There are three ways to solve the problem — raise taxes, cut spending and carry a debt. The administration has proposed all three, with the biggest emphasis on cuts. But the administration also proposes carrying over a deficit of $5.8 billion from this year to next. That is equal in constant dollars to the deficits that the state carried during the Depression, Silva noted.
Redevelopment under fire
The state's first move to get at redevelopment funding came during the early 1990s, when Sacramento ordered two shifts of redevelopment funds to schools. The shifts totaled $270 million over two years, but were not permanent. For the current fiscal year, lawmakers shifted $75 million from redevelopment agencies to schools. But the big hit is part of the mid-year budget adjustments announced in December, when the governor told redevelopment agencies to send all of their "unencumbered" housing funds to Sacramento. The Department of Finance said redevelopment agencies were holding $500 million in housing set aside money for which they had no plans.
Redevelopment agencies and housing advocates cried foul, but the mid-year proposal was only the beginning. The administration's 2003-04 fiscal year proposal called for shifting $250 million of property tax increment from redevelopment agencies to schools, and increasing that amount every year (the administration did not define the period) until it reached the full amount diverted by redevelopment agencies from schools.
"There seems to be another agenda here," said John Shirey, executive director of the CRA. "And I think the agenda is to considerably reduce redevelopment activity in California."
Noting that the governor has asked for everyone to share the pain, Shirey said the proposed redevelopment changes "don't represent in any way a proportional share of the pain that I think probably has to be shared. It ends up taking half of the increment that redevelopment agencies currently receive."
The proposal to take the redevelopment agencies' low- and moderate-income housing set aside money received a cool reception during budget hearings in the Legislature. The administration insisted that any housing money not encumbered — that is, legally obligated — as of December 1, 2002 was available for the state's taking. But redevelopment agencies conteded that most of the money in their low- and moderate-income housing accounts was designated for projects. Some of the money would not be legally encumbered, however, until the very end of the pre-construction process.
As of January 15, redevelopment agencies had $632 million in low- and moderate-income housing funds, according to the CRA. Of that amount, $489 million has been committed to projects through binding agreements. Agencies have committed another $318 million without formal agreements — meaning the agencies have overcommitted by $175 million.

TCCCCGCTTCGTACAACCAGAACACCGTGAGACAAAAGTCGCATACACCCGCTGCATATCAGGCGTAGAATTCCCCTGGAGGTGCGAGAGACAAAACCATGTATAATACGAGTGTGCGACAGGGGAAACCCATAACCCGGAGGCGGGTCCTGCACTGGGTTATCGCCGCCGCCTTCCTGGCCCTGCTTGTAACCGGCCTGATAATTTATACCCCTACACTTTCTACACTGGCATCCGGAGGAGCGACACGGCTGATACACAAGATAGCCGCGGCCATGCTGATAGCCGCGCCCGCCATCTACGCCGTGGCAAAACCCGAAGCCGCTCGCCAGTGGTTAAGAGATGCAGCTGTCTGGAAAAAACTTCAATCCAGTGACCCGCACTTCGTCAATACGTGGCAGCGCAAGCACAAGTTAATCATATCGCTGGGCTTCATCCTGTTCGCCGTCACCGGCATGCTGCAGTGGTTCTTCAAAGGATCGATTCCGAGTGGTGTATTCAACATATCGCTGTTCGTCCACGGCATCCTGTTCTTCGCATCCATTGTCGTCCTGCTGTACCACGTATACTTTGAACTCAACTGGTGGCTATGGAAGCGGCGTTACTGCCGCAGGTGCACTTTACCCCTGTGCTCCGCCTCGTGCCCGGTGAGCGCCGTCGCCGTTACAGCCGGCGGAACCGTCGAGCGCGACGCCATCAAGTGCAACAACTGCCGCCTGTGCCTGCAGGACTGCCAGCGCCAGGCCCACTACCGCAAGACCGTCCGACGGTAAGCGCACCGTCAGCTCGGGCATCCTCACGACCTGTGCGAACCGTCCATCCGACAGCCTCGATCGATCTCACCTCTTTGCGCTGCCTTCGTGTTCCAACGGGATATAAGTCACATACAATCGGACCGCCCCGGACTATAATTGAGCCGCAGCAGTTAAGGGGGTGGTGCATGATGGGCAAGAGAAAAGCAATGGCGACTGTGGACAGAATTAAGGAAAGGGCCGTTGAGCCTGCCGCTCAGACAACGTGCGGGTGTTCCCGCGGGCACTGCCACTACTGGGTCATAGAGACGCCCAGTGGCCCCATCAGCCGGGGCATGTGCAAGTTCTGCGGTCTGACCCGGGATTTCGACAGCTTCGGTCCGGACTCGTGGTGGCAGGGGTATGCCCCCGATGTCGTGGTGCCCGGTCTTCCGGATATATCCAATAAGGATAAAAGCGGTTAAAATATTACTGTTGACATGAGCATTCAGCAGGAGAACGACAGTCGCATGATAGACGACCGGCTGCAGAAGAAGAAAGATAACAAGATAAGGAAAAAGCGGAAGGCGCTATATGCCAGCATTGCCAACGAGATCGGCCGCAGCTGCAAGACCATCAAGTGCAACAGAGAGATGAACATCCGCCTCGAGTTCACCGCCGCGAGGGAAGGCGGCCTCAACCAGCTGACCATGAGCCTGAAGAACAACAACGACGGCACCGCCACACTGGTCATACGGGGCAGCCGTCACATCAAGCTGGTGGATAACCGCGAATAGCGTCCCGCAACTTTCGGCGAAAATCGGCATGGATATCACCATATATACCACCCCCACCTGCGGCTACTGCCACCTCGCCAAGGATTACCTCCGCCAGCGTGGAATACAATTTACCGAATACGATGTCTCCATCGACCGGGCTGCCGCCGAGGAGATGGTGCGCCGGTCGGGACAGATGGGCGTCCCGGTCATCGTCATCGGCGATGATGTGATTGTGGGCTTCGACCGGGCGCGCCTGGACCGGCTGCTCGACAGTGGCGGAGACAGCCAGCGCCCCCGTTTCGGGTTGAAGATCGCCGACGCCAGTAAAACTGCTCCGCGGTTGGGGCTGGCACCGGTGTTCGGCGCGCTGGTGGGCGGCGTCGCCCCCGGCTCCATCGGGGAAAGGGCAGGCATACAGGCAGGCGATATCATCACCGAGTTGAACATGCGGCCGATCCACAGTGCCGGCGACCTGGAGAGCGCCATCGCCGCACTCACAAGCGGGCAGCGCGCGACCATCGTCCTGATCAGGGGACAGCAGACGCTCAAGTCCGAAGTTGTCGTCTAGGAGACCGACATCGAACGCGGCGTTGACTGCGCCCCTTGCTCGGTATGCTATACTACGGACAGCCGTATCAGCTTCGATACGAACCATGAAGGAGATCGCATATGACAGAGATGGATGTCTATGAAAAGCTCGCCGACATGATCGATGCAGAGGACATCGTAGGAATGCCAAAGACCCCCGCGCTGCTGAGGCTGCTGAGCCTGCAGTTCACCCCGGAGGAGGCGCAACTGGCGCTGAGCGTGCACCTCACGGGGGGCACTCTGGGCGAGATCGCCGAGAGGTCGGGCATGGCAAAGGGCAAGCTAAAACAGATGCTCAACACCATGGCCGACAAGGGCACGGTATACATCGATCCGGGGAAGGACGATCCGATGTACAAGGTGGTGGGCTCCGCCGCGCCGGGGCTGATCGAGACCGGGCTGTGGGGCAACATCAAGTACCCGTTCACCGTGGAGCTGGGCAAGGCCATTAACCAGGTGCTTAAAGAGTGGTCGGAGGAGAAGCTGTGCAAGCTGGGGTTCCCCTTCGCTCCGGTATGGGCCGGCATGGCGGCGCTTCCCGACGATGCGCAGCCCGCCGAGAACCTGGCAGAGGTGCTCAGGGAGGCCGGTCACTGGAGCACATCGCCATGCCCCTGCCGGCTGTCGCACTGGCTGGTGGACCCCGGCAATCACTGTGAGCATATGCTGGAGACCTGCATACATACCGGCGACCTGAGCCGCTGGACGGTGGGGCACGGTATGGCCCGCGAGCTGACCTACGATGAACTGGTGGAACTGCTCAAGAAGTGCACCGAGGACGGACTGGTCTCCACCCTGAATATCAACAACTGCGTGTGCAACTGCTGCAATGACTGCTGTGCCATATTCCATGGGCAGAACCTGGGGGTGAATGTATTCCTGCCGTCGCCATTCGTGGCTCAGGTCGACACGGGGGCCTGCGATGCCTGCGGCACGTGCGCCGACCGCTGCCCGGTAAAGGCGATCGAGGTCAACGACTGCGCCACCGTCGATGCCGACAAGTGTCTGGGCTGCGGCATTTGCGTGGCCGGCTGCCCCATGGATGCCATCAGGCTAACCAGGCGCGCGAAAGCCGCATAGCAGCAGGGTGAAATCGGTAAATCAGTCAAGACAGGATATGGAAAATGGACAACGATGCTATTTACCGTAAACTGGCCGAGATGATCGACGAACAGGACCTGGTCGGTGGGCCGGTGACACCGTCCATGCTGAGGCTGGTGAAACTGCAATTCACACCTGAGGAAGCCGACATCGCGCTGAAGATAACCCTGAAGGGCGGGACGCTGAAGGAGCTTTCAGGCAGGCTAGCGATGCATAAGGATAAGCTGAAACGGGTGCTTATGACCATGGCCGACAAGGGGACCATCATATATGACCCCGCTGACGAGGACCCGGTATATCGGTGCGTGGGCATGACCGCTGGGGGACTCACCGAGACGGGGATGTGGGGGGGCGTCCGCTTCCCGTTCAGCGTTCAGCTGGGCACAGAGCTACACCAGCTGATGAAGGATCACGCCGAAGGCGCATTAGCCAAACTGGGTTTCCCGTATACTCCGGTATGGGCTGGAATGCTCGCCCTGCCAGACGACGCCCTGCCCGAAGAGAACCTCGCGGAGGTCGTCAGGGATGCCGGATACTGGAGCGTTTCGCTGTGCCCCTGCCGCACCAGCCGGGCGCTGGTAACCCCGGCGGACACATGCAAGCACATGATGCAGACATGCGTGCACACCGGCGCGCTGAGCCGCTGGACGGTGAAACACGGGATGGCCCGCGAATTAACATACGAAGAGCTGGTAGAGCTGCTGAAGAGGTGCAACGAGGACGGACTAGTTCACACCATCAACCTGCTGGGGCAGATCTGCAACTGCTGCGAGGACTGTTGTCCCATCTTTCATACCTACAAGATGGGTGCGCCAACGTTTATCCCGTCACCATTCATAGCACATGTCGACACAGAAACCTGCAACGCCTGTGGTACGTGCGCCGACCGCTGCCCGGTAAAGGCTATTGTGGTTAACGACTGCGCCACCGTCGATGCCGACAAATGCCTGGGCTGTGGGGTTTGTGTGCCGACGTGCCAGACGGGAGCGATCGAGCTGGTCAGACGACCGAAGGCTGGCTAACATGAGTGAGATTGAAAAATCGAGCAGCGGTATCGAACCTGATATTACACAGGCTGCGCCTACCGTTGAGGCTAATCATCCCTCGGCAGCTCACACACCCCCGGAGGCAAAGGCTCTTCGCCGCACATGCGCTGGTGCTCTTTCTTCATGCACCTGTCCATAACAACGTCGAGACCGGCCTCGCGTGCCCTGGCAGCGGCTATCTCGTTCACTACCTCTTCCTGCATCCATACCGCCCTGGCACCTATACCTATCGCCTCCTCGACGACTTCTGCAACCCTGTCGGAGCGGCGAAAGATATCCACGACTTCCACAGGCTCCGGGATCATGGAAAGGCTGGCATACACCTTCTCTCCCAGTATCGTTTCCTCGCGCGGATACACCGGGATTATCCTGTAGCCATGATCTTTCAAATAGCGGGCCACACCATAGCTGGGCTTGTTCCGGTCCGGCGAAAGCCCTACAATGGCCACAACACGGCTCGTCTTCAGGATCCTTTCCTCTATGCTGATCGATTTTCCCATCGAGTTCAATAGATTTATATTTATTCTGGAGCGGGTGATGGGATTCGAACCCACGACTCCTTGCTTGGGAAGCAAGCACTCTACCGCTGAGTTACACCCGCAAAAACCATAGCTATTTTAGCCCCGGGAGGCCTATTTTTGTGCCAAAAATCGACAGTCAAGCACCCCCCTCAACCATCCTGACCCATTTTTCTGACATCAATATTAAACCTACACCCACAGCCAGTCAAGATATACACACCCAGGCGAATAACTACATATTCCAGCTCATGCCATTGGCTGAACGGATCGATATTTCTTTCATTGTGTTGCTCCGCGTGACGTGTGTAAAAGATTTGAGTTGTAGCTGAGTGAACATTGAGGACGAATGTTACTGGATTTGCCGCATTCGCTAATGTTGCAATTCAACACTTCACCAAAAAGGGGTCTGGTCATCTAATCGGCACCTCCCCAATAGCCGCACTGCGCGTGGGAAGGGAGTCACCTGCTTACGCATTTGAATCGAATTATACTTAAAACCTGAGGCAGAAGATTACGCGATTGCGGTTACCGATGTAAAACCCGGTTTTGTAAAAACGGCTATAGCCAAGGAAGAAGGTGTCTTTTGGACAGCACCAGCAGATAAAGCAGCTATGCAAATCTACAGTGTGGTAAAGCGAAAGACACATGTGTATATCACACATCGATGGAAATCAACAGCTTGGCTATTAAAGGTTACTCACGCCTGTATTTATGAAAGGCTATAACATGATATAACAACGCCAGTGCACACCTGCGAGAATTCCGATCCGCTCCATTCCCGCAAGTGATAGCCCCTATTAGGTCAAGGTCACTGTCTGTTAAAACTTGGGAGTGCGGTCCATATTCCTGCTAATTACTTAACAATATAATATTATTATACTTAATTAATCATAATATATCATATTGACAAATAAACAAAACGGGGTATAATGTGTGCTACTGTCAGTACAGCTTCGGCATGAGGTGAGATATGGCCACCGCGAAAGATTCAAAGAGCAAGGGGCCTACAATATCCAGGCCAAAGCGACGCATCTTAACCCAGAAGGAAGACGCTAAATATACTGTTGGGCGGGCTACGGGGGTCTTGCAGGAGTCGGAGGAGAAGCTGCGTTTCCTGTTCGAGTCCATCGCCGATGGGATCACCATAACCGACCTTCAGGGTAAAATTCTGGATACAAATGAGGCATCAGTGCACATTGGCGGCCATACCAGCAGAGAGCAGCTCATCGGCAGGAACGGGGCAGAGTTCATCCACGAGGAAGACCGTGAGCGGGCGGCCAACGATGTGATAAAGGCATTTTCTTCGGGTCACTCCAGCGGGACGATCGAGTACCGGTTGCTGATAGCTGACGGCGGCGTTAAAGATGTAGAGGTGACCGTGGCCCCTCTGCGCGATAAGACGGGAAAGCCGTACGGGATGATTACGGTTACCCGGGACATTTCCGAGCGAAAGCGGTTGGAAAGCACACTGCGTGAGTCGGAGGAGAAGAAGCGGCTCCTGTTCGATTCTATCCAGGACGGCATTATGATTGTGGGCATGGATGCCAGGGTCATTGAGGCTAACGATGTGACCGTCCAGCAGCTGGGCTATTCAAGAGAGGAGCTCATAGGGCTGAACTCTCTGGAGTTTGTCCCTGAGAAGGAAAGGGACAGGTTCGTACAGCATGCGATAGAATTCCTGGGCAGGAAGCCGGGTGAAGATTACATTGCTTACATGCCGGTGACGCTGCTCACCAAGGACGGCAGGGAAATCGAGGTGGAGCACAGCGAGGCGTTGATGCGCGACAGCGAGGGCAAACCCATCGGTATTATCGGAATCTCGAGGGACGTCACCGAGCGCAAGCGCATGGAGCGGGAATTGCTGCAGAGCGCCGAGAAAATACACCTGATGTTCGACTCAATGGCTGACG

"Redevelopment money is the first in and the last in," said Shirey, who noted that affordable housing projects take years to put together.
The California Coalition for Rural Housing estimated that the administration's proposal would halt nearly 50 projects involving construction, acquisition or rehabilitation of about 1,650 units. Housing advocates argued that no constitutional basis exists for the state to take the money. And a briefing paper for a joint hearing of the Senate housing and local government committees suggested the administration's proposal actually rewarded communities that have dragged their feet on meeting their affordable housing obligations.
The same briefing paper questioned the rationale for shifting tax increment to schools on a permanent and growing basis, and how local agencies would meet bond repayment obligations. "While some cities may still seek the eminent domain and bonding powers of redevelopment agencies, there would be little to no fiscal benefit to property tax increment financing if the schools' share permanently disappears. Community revitalization of California's most blighted neighborhoods would slow and deposits to L&M [low- and moderate income housing] Funds would drop drastically," the report states.
The briefing paper presents a number of options, including a temporary moratorium on the expansion of redevelopment activities, extending redevelopment deadlines by a year to let agencies recoup a one-time shift, and requiring underlying cities or counties to guarantee an agency's bond payment.
League of California Cities' spokeswoman Megan Taylor said the cuts to redevelopment make no sense when the governor's stated priority is "jobs, more jobs and even more jobs." Redevelopment, she said, "is one of the most important job-creation engines in the state."
Vehicle license fees
The state's backfill of VLF amounts to 5% to 25% of city and county general fund revenues. Eliminating the money is not an option, said leaders of the California State Association of Counties (CSAC) and the League of California Cities.
"What this budget proposal is saying is that local programs are the lowest of priorities," CSAC Executive Director Steve Szalay said.
The League and CSAC has found quick allies in the Legislature. Speaker Wesson and Senate Majority Leader Don Perata (D-Oakland) said the state must fulfill the promise it made in 1998, when Sacramento said the fee reduction would not harm local governments.